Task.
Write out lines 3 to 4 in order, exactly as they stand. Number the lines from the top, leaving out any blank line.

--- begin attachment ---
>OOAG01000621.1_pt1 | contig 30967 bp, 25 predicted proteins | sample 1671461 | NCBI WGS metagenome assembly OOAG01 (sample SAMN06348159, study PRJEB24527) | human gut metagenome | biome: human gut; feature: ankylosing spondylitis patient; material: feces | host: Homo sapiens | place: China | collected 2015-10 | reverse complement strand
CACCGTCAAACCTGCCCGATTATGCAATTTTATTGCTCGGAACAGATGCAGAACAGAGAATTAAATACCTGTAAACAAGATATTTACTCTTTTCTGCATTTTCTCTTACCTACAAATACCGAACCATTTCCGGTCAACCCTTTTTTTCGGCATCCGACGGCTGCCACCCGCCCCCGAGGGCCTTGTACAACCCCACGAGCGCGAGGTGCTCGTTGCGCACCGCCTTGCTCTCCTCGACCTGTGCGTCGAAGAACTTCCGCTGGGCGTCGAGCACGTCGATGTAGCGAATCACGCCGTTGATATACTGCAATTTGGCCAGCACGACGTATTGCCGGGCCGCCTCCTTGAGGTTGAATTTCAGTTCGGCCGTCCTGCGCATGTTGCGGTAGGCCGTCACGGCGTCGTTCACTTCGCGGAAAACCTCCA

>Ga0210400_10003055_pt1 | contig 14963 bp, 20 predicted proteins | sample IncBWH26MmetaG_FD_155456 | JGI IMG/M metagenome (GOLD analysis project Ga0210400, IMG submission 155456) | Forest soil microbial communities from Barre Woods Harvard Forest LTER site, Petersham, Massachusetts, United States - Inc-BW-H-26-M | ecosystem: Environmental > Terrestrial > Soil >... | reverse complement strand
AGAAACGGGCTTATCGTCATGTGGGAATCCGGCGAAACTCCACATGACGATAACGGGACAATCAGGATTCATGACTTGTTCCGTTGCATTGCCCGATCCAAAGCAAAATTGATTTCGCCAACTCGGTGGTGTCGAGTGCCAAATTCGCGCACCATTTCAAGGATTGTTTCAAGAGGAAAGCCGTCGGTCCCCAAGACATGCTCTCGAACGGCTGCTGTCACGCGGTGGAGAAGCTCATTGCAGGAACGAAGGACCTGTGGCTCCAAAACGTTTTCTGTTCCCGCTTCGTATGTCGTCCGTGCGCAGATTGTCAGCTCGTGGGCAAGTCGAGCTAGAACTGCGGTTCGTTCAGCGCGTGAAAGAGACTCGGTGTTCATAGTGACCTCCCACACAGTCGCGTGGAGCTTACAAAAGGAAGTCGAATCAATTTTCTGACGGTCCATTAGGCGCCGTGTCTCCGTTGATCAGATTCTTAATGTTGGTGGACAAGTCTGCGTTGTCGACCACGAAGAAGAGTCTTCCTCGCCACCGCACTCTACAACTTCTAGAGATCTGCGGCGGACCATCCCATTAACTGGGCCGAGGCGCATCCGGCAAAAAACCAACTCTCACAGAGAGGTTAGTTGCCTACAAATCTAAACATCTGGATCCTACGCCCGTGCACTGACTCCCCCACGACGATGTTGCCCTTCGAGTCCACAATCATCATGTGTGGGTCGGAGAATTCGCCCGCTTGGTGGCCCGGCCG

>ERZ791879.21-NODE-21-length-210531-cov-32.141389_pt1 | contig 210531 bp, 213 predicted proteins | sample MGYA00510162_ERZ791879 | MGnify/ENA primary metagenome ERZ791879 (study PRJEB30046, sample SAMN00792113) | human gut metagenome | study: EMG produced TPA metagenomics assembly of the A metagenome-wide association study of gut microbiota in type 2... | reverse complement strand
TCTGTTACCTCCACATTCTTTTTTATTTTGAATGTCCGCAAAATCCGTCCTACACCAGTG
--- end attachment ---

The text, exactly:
>Ga0210400_10003055_pt1 | contig 14963 bp, 20 predicted proteins | sample IncBWH26MmetaG_FD_155456 | JGI IMG/M metagenome (GOLD analysis project Ga0210400, IMG submission 155456) | Forest soil microbial communities from Barre Woods Harvard Forest LTER site, Petersham, Massachusetts, United States - Inc-BW-H-26-M | ecosystem: Environmental > Terrestrial > Soil >... | reverse complement strand
AGAAACGGGCTTATCGTCATGTGGGAATCCGGCGAAACTCCACATGACGATAACGGGACAATCAGGATTCATGACTTGTTCCGTTGCATTGCCCGATCCAAAGCAAAATTGATTTCGCCAACTCGGTGGTGTCGAGTGCCAAATTCGCGCACCATTTCAAGGATTGTTTCAAGAGGAAAGCCGTCGGTCCCCAAGACATGCTCTCGAACGGCTGCTGTCACGCGGTGGAGAAGCTCATTGCAGGAACGAAGGACCTGTGGCTCCAAAACGTTTTCTGTTCCCGCTTCGTATGTCGTCCGTGCGCAGATTGTCAGCTCGTGGGCAAGTCGAGCTAGAACTGCGGTTCGTTCAGCGCGTGAAAGAGACTCGGTGTTCATAGTGACCTCCCACACAGTCGCGTGGAGCTTACAAAAGGAAGTCGAATCAATTTTCTGACGGTCCATTAGGCGCCGTGTCTCCGTTGATCAGATTCTTAATGTTGGTGGACAAGTCTGCGTTGTCGACCACGAAGAAGAGTCTTCCTCGCCACCGCACTCTACAACTTCTAGAGATCTGCGGCGGACCATCCCATTAACTGGGCCGAGGCGCATCCGGCAAAAAACCAACTCTCACAGAGAGGTTAGTTGCCTACAAATCTAAACATCTGGATCCTACGCCCGTGCACTGACTCCCCCACGACGATGTTGCCCTTCGAGTCCACAATCATCATGTGTGGGTCGGAGAATTCGCCCGCTTGGTGGCCCGGCCG